Economist and former member of the Bank of England's Monetary Policy Committee, Adam Posen said while outgoing governor Mervyn King will be remembered as being a great public servant, he made a series of misjudgements.» Read More
Discussing General Motors' weakness in Europe and its Q4 earnings results, with Steven Rattner, former U.S. Treasury auto advisor.
European markets come off lows after good U.S. economic data. Unemployment in Portugal jumps to 14 percent in Q4. French yields fall below 1 percent at 2-year note sale. Greece's far right Laos Party reportedly won't commit to austerity measures. Polls show 40 percent of Greeks support anti-austerity leftist parties. Greece says it hopes to wrap up bailout agreement by Monday. With Art Nolan, independent trader.
CNBC's Phil LeBeau has the story on General Motors posting weaker than expected Q4 earnings. The automaker blames a bad situation overseas, he reports.
Overall through the entire year the company has made progress but there is more work to do in Europe and South America, says Daniel Ammann, General Motors CFO, who adds, "The company has more work to do all across the company to get to the efficiency we want." Ammann says the company is working aggressively to get the business back to profitability.
Greece is being rewarded for failing to live up to its commitments and every time they fail to do so, they get more concessions out of the EU or private sector lenders, says Wilbur Ross, RL Ross & Co.
U.S. stock index futures were signaling a lower open for Wall Street on Thursday after closing down the previous session, with the Dow logging its sharpest decline this year and ahead of a string of economic data. European stocks were down as well, while the euro hit a three-week low on worries about a possible delay of a second bailout for Greece.
US futures point to a flat open for Wall Street. European shares opened lower on Thursday, with investor sentiment hit by further hurdles in the Greek bailout deal and by the prospects of more ratings downgrades for the region's financial institutions. Asian shares fell sharply reversing the previous day's rally.
CNBC's Simon Hobbs has the latest details on Greece's debt problems and when to expect some resolution.
A major battle is brewing between Cisco and Microsoft. CNBC's Jon Fortt has the details.
Uncertainty about Greece's bailout package pushed the euro to its lowest level in more than a week. Marc Chandler, Brown Brothers Harriman, discusses the likely direction of the euro against the U.S. dollar.
An update on options activity in Apple, with Brian Stutland, Fast money trader. Also, is the S&P 500 headed back to 1265? Jeff Kilburg, Treasury Curve senior director, discusses a potential pullback in stocks, amid uncertainty in Europe.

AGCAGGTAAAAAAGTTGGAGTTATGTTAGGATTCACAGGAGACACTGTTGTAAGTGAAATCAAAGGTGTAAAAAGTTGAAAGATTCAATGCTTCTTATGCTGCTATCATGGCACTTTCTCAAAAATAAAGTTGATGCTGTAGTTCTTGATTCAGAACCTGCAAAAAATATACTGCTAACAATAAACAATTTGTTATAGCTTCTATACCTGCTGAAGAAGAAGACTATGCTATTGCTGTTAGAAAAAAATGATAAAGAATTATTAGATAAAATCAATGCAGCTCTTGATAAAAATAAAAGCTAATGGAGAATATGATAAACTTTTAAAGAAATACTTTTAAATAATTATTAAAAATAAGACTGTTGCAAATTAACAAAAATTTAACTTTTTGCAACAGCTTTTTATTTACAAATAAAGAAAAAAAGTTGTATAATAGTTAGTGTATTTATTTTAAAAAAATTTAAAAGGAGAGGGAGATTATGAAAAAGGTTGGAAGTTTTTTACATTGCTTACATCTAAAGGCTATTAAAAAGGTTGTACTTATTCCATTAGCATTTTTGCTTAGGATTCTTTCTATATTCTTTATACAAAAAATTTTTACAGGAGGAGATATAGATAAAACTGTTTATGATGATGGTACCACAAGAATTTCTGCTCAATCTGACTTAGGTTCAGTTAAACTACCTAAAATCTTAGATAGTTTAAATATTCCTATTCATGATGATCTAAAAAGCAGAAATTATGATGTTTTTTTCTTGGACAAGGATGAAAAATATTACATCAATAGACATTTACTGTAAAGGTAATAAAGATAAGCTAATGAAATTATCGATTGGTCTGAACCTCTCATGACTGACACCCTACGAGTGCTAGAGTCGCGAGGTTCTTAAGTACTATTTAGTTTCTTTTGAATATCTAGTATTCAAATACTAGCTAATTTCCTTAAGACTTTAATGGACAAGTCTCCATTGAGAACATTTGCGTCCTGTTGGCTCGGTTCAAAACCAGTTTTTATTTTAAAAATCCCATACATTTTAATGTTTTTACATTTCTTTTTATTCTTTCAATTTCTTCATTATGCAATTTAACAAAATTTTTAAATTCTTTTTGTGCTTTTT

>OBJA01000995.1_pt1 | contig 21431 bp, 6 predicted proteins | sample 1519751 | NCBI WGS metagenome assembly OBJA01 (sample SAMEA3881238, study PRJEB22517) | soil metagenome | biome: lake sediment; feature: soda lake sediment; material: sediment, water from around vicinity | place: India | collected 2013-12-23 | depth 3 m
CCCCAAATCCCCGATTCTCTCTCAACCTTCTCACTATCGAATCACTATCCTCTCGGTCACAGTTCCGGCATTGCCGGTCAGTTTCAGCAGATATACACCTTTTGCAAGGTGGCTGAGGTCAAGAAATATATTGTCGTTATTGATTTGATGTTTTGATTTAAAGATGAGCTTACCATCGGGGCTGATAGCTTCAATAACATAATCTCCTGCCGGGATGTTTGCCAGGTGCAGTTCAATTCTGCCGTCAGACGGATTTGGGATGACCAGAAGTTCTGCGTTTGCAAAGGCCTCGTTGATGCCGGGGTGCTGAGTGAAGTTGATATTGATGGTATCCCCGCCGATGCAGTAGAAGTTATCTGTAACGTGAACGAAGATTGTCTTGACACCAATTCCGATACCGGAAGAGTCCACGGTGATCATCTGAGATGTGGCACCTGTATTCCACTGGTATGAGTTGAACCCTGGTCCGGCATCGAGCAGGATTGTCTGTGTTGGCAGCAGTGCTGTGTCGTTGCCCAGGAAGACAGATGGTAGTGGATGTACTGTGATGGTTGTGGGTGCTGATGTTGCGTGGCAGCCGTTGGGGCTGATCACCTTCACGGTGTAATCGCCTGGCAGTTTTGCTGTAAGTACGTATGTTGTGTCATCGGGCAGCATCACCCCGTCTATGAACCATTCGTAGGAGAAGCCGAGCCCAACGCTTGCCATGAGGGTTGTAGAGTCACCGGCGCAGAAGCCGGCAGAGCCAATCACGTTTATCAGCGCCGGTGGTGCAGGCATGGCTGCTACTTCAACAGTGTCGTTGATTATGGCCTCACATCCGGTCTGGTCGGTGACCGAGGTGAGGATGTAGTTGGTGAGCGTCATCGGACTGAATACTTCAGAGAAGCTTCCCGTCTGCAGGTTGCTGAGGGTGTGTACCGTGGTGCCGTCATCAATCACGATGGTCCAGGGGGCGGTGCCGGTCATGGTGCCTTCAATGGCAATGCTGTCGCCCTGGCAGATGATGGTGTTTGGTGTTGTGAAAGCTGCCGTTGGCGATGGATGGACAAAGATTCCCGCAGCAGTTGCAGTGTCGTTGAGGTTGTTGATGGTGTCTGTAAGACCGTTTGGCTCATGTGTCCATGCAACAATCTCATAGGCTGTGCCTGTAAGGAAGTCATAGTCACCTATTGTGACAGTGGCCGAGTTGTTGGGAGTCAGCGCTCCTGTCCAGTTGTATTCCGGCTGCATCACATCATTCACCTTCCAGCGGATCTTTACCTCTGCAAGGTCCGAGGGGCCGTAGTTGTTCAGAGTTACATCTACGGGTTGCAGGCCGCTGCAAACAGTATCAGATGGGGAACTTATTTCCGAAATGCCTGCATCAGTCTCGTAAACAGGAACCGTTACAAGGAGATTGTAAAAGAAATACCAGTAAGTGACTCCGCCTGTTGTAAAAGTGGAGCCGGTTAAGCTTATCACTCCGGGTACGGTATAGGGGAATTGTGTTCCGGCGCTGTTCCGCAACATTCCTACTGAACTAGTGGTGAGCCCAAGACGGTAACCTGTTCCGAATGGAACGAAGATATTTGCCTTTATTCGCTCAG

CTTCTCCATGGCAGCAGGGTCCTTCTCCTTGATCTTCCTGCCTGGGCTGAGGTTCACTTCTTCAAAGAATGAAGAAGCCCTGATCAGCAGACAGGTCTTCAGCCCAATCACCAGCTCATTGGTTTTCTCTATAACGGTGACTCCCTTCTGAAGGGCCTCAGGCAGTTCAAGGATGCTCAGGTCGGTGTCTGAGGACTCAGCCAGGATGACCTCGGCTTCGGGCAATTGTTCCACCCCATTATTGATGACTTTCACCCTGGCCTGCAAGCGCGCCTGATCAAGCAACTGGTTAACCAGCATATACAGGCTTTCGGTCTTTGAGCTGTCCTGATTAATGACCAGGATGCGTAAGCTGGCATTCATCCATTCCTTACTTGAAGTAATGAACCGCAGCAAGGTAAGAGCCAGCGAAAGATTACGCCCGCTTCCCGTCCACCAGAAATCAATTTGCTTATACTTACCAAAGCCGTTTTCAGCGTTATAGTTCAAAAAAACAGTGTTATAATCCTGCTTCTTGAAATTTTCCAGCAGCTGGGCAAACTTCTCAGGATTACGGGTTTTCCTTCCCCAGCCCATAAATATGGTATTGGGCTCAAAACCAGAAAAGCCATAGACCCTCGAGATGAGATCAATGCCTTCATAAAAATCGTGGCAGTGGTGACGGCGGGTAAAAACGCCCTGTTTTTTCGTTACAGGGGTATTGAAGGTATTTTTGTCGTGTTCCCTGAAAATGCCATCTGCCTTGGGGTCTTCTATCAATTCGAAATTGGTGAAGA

CNBC's Jon Fortt has the latest details on Cisco suing in Europe to stop Microsoft's acquisition of Skype.
CNBC's Mandy Drury looks at the U.S. markets, which are mixed after a positive start. Shares of Yahoo are lower after talks with Alibaba break off. Zynga is also lower after the company warns of a booking slowdown. Apple is up again for the ninth consecutive say. And Kellog's is up after agreeing to acquire Pringles from P&G.
European shares pare early gains on reports of possible delay in Greek bailout. Bank stocks are mostly higher, though off the day's best levels. Bank of England raises 2-year inflation forecast to a higher than expected 1.8 percent. Italy slides back in recession as economy contracts .7 percent in Q4. German economy shrinks less than expected to .2 percent in Q4.
A look at the highs in oil on rumors that Iran will halt crude exports to six European countries, with Gary Kozlowski, United Futures Trading Company senior commodity broker.
Analysis on the euro and where its headed next, with Todd Gordon, Aspen Trading Group.
Weighing in on why confidence has been instilled in the system from the ECB, with Ronald Spogli, former U.S. Ambassador To Italy & San Marino (2005-2009).
CNBC's Phil LeBeau has the story on the uncertainty in Europe could have on business travel. A sever recession in Europe could reduce business travel spending by $88 billion, according to the Global Business Travel Association.
U.S. stock index futures pointed to a sharply higher open for Wall Street, as European shares rallied on the back of economic data that was not as bad as expected. Germany's gross domestic product shrank by less than expected, while the euro zone economy shrank but a north-south divide was evident as France grew while Italy contracted. Banks were leading European stocks up, after BNP Paribas hit its earnings targets and said it saw positive signs for the year.
US Futures point to a higher open for Wall Street after a mixed trading session yesterday. European stocks rose on Wednesday following better-than-feared GDP figures for Germany and France, and as debt-stricken Greece appeared to be nearing a political consensus on painful budget cuts. In Asia markets rose on Greece while comments from China's central bank governor saying Beijing would continue to invest in euro zone government debt aided sentiment.